In a first aspect of the present invention, a handgrip device for a coaxial cable comprises a first longitudinal section having an inner wall defining a first channel extending therethrough for receiving a connector of a coaxial cable. The first channel has generally a first diameter. A second longitudinal section is generally adjacent to the first longitudinal section for receiving a coaxial cable. The second longitudinal section has an inner wall defining a second channel extending therethrough and communicates with the first channel. The second channel has generally a second diameter which is greater than the first diameter of the first channel such that a space is maintained between the inner wall of the second channel and a coaxial cable when disposed in the second channel, whereby the space protects the coaxial cable adjacent to the connector from damage when fastening or unfastening the connector.

In a second aspect of the present invention, a coaxial cable assembly comprises a coaxial cable including at least one connector coupled to a longitudinal end thereof. The coaxial cable assembly further comprises a handgrip device including a first longitudinal section having an inner wall defining a first channel extending therethrough for receiving the connector of the coaxial cable. The first channel has generally a first diameter. A second longitudinal section is generally adjacent to the first longitudinal section for receiving the coaxial cable. The second longitudinal section has an inner wall defining a second channel extending therethrough and communicates with the first channel. The at least one connector of the coaxial cable has an outer wall to oppose the inner wall of the first longitudinal section. The coaxial cable has an outer wall to be spaced inwardly from the inner wall of the second longitudinal section. The second channel has generally a second diameter which is greater than the first diameter of the first channel such that a space is maintained between the inner wall of the second channel and the coaxial cable when disposed in the second channel, whereby the space protects the coaxial cable adjacent to the connector from damage when fastening or unfastening the connector.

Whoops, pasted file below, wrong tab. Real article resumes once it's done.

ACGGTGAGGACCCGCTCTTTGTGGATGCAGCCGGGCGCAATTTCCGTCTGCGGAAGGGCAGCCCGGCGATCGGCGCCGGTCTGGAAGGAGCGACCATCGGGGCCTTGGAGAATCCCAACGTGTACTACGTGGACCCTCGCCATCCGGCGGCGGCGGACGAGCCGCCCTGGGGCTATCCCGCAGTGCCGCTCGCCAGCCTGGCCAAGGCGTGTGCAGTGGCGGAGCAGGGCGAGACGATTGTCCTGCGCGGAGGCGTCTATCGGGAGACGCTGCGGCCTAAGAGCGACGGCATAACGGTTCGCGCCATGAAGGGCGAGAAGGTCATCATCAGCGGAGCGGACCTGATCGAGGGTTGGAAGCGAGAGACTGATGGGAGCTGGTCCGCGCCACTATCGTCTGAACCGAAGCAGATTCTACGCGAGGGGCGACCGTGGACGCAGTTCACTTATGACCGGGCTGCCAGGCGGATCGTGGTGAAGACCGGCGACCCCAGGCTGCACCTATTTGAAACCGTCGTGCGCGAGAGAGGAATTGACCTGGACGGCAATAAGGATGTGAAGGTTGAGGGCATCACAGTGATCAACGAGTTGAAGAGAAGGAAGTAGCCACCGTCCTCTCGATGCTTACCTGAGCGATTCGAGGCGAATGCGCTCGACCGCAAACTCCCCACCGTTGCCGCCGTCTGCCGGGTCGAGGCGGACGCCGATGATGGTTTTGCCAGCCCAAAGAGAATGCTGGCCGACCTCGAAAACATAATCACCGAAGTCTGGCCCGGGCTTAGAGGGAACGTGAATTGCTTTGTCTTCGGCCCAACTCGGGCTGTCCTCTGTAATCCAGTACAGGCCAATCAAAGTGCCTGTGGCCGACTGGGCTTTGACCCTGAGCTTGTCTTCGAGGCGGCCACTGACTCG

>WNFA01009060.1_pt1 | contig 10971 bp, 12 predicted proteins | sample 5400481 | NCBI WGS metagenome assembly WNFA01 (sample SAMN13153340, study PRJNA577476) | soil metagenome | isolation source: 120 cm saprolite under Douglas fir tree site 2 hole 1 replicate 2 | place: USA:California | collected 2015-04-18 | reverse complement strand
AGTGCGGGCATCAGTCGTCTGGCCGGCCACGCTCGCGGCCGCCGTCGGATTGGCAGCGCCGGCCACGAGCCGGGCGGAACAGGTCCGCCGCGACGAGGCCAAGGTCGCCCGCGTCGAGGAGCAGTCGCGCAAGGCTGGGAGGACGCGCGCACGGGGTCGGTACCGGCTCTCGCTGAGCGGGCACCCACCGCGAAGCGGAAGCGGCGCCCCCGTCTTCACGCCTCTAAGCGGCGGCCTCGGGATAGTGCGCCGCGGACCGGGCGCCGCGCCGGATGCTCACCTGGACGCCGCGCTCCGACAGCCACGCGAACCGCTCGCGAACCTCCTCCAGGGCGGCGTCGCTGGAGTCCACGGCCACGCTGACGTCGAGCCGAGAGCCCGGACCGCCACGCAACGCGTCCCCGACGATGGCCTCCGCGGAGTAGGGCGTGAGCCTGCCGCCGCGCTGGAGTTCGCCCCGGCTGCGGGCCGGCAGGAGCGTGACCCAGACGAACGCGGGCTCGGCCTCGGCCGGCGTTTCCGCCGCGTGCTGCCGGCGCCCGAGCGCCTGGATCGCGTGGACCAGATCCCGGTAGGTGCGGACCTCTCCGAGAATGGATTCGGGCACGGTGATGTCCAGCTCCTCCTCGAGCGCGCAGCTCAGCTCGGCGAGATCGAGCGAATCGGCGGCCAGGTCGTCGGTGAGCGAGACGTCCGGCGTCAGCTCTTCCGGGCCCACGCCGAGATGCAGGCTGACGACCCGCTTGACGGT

BRIEF DESCRIPTION OF THE DRAWINGS

FIG. 1 is a perspective view of a prior coaxial cable assembly exhibiting damage to a failure-prone portion of the outer conductor.

FIG. 2 is an elevational view of a coaxial cable assembly in accordance with the present invention.

FIG. 3 is an end view of the coaxial cable assembly taken along the lines 33 in FIG. 1.

FIG. 4 is a partial, cross-sectional elevational view of a connector of a coaxial cable assembly in accordance with the present invention.

FIG. 5 is an end view of the connector taken along the lines 55 of FIG. 4.

FIG. 6 is an end view of the connector taken along the lines 66 of FIG. 4.

FIG. 7 is a cross-sectional end view of a set screw engaging a connector of a coaxial cable assembly in accordance with the present invention.

FIG. 8 is a perspective view of a strain relief grommet for use with a coaxial cable assembly in accordance with the present invention.

FIG. 9 is an elevational view of the strain relief grommet of FIG. 8.

FIG. 10 is an elevational view of the strain relief grommet taken along the lines 1010 in FIG. 9.

FIG. 11 is a cross-sectional view of the strain relief grommet taken along the lines 1111 in FIG. 10.

FIG. 12 is an end view of the strain relief grommet taken along the lines 1212 in FIG. 9.

FIG. 13 is an end view of the strain relief grommet taken along the lines 1313 in FIG. 9.

DETAILED DESCRIPTION OF THE PREFERRED EMBODIMENTS

With reference to FIGS. 2–7, a coaxial cable assembly embodying the present invention is indicated generally by the reference number 10. The coaxial cable assembly comprises a designed, molded or machined handgrip device 12, and a coaxial cable 14 including at least one connector 16 coupled to a longitudinal end 18 of the coaxial cable. The coaxial cable assembly 10 preferably further comprises a strain relief grommet 20 at a rear exit point of the handgrip device 12 for strain relief during bending of the coaxial cable 14.